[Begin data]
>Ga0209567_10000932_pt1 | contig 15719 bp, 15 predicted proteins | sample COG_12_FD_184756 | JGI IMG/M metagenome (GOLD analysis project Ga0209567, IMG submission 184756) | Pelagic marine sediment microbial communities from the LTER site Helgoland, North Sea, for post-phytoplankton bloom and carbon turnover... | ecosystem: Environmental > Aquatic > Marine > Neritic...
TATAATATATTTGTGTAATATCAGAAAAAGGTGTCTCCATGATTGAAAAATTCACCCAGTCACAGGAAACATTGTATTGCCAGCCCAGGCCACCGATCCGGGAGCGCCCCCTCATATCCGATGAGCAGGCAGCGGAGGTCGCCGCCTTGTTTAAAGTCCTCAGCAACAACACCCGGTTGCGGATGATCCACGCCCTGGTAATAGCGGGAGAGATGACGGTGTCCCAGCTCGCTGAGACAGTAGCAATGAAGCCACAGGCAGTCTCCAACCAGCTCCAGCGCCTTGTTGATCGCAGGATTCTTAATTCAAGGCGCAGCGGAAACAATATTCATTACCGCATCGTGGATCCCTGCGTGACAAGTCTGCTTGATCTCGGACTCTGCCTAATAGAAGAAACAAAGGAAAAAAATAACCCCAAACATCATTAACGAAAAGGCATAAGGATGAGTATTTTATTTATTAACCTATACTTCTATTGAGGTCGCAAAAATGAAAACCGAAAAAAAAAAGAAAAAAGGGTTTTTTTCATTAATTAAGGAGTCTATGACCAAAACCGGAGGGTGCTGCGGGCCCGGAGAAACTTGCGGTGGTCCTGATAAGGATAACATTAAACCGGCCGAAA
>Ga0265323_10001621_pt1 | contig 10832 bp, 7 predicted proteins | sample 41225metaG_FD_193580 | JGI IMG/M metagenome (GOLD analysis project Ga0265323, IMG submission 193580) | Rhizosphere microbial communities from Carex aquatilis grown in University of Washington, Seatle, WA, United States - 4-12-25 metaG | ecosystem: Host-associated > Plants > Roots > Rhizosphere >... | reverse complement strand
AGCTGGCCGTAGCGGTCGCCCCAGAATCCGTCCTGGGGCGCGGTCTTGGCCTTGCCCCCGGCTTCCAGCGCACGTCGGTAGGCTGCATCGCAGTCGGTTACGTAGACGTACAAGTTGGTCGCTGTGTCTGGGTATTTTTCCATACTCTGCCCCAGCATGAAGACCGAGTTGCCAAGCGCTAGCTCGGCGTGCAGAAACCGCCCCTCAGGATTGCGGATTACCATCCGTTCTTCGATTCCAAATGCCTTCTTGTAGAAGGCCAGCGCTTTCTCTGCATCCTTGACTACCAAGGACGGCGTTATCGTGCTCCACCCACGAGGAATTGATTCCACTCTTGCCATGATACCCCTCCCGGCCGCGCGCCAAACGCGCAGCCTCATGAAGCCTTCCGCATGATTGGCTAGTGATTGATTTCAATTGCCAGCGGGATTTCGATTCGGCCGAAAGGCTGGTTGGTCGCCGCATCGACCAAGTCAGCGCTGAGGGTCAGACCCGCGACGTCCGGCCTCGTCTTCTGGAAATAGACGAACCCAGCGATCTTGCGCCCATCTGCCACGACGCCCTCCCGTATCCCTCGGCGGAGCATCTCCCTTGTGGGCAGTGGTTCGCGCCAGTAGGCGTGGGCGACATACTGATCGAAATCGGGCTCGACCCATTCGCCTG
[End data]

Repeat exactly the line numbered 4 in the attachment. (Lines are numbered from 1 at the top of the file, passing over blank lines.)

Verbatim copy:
AGCTGGCCGTAGCGGTCGCCCCAGAATCCGTCCTGGGGCGCGGTCTTGGCCTTGCCCCCGGCTTCCAGCGCACGTCGGTAGGCTGCATCGCAGTCGGTTACGTAGACGTACAAGTTGGTCGCTGTGTCTGGGTATTTTTCCATACTCTGCCCCAGCATGAAGACCGAGTTGCCAAGCGCTAGCTCGGCGTGCAGAAACCGCCCCTCAGGATTGCGGATTACCATCCGTTCTTCGATTCCAAATGCCTTCTTGTAGAAGGCCAGCGCTTTCTCTGCATCCTTGACTACCAAGGACGGCGTTATCGTGCTCCACCCACGAGGAATTGATTCCACTCTTGCCATGATACCCCTCCCGGCCGCGCGCCAAACGCGCAGCCTCATGAAGCCTTCCGCATGATTGGCTAGTGATTGATTTCAATTGCCAGCGGGATTTCGATTCGGCCGAAAGGCTGGTTGGTCGCCGCATCGACCAAGTCAGCGCTGAGGGTCAGACCCGCGACGTCCGGCCTCGTCTTCTGGAAATAGACGAACCCAGCGATCTTGCGCCCATCTGCCACGACGCCCTCCCGTATCCCTCGGCGGAGCATCTCCCTTGTGGGCAGTGGTTCGCGCCAGTAGGCGTGGGCGACATACTGATCGAAATCGGGCTCGACCCATTCGCCTG